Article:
Understanding Sexual Arousal
I think understanding how your sexuality works and determining what is normal for you is an important step in improving your ability to experience sexual pleasure; this was certainly one of the motivating factors for me in writing my book, Pure Romance Between the Sheets. In Chapter Two, Your Love, Your Life, Your Libido, I explore the topic of sexual arousal by spotlighting the sexual response cycle. I believe understanding the sexual response cycle gives women a basic understanding of what to expect from their bodies when arousal occurs. However, like everything within the field of sexual health, there are always improvements and adaptations made.
The sexual response cycle describes what changes the body undergoes as it becomes aroused and is an individualized process; everyone experiences the cycle differently, although almost all people go through a similar process. It is important to note that the cycle takes place during any sexual activity where a person becomes aroused—masturbation, intercourse, manual stimulation by a partner, oral sex, fantasy, and more.
Over the years, researchers have explored the sexual response cycles of men and women. Below are two popular sexual response cycles: Masters and Johnson’s Four Phase Model and Kaplan’s Three Phase Model.
Masters and Johnson’s Four Phase Model
The first of the phases, excitement can last anywhere from less than a minute to several hours. There is also an increase in heart rate and blood pressure. Typically, the sexual organs, including the clitoris, labia, and breasts, become engorged with blood (vasocongestion) and often become a deeper color. Lubrication is usually produced in the vagina during the excitement phase.
The plateau phase is generally short in length (a few seconds to a few minutes) and the sexual tension that started in the excitement phase continues to grow. Extending the plateau phase sometimes can lead to more intense orgasms. Everything that occurred during the excitement phase continues to occur, but with more intensity—breathing becomes heavier, the sexual organs become a dark color, heart rate and blood pressure continue to rise, and muscle tension increases.
The orgasm phase is the shortest phase of the sexual response cycle, generally only lasting several seconds. Women do not always enter into the orgasm phase; sometimes they stay in the plateau phase. Most women experience rhythmic muscle contractions during the orgasm phase, which can occur in the genitals, as well as all over the body.
The resolution phase is the final stage to the sexual response cycle. During the resolution phase, all sexual organs return to their non-aroused shape, size, and color. This change begins immediately after orgasm as long as there is no additional stimulation. The amount of time it takes for a person’s sexual organs to return to their non-aroused state varies between individuals.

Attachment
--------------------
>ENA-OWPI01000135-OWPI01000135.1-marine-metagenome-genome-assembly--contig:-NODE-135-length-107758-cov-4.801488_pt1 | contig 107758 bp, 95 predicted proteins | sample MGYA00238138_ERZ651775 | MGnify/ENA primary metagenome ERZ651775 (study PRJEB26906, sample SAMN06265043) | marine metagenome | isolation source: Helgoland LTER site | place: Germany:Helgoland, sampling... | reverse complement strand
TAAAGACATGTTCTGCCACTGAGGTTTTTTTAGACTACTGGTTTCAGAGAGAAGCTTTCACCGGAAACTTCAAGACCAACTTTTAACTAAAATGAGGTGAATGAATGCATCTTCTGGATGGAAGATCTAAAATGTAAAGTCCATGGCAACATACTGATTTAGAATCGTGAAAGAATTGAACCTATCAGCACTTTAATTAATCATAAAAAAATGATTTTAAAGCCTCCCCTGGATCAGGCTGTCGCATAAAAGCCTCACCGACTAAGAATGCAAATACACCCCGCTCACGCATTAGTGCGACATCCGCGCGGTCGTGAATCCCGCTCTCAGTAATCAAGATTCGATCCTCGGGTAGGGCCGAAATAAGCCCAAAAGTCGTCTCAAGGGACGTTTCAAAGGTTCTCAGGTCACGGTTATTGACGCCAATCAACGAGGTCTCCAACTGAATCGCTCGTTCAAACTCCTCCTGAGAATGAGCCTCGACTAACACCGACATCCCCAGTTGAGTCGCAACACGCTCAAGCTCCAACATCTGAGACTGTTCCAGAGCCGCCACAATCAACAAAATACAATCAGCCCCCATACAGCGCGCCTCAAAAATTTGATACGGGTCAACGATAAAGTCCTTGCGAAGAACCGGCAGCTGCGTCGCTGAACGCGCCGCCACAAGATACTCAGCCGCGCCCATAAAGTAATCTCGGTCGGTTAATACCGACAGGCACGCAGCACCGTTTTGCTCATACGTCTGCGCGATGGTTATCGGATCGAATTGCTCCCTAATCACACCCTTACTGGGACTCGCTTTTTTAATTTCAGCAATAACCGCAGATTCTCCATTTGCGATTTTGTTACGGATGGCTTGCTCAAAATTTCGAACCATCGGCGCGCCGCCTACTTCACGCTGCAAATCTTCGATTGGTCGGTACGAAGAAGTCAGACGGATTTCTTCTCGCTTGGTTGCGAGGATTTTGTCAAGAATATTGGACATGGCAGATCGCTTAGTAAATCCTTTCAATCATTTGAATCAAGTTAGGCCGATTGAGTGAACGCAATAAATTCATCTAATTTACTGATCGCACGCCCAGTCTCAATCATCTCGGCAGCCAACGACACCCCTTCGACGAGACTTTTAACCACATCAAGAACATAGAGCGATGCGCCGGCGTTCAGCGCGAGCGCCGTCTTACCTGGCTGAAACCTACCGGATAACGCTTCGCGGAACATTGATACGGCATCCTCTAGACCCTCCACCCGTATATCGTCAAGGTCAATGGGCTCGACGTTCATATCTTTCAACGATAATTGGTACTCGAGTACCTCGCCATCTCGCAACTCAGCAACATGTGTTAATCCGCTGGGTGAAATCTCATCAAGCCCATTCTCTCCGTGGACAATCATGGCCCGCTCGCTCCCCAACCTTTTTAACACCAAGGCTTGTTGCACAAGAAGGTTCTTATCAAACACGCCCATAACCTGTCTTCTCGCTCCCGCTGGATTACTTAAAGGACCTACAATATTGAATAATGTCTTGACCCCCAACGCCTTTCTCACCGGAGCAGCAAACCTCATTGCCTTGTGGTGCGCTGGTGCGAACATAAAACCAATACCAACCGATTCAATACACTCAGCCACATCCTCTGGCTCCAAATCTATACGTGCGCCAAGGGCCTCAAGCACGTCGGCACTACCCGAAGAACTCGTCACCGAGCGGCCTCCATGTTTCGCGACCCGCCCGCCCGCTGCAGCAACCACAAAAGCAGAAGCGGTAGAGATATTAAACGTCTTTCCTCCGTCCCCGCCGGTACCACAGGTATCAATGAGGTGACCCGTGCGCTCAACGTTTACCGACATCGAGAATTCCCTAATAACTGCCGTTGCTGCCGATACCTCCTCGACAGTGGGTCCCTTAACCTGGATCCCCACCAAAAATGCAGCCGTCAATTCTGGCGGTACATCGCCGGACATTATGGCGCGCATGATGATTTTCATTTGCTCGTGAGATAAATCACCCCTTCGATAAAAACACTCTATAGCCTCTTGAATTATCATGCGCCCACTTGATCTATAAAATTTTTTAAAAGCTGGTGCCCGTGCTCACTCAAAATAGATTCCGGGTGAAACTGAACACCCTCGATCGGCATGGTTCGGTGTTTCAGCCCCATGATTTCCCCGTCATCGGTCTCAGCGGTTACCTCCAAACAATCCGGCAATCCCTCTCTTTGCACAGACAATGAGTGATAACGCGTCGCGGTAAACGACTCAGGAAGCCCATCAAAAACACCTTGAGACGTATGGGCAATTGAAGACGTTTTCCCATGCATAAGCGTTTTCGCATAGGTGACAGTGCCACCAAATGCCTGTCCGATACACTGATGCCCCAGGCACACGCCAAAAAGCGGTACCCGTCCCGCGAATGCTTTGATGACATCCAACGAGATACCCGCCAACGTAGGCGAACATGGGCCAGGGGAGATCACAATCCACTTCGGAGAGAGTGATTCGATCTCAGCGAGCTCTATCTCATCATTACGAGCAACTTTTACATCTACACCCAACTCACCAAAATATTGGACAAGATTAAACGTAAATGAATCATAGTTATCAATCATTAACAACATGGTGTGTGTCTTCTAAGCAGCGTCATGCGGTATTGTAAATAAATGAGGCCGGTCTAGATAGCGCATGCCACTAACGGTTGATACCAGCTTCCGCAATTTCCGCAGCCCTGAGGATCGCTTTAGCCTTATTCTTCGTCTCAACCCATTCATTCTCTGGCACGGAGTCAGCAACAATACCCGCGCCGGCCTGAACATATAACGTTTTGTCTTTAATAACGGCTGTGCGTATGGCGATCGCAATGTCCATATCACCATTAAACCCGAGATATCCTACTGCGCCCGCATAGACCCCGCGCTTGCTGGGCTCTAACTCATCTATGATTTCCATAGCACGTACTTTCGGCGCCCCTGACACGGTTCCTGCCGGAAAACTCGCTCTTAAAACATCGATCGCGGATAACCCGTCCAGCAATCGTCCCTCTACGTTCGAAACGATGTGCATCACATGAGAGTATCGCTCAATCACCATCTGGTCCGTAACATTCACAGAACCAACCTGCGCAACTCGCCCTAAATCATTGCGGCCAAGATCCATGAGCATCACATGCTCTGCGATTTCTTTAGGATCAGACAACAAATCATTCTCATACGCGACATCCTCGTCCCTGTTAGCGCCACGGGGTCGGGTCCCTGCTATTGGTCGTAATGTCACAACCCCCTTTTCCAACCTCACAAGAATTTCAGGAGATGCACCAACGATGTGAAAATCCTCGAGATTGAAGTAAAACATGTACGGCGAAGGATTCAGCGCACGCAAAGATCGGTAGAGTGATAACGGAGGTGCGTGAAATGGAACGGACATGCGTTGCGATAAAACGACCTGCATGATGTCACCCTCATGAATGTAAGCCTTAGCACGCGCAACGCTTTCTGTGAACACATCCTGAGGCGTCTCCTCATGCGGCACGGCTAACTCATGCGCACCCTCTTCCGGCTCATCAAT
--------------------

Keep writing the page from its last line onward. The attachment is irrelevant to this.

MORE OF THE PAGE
Kaplan’s Three Phase Model
A unique stage to this model is the desire phase; most other sexual response cycles do not include this phase. In the desire phase, it is assumed that people want to engage in sexual activity; that they desire the activity and/or another person. Not all sexual activity is desired, though. For example, a couple trying to conceive a child may have sex even if they do not desire the activity.
The first of the phases, excitement can last anywhere from less than a minute to several hours. Myotonia, which is categorized by increased muscle tension and flexing and contractions of the muscles, occurs during the excitement phase. There is also an increase in heart rate and blood pressure. Typically, the sexual organs become engorged with blood (vasocongestion), including the clitoris, labia, and breasts, and often become a deeper color. Lubrication is usually produced in the vagina during the excitement phase.
The orgasm phase is the shortest phase of the sexual response cycle, generally only lasting a few seconds. Most women experience rhythmic muscle contractions during the orgasm phase.
It is not unusual for people to pass back and forth between phases or for people to miss a phase. Not everyone follows the sexual response cycle exactly as it has been explained above. It is also common for people to experience the cycle differently each time they engage in sexual activity. The sexual response cycle simply serves as a model to help to understand the variety of sexual responses that people may experience throughout their lives.
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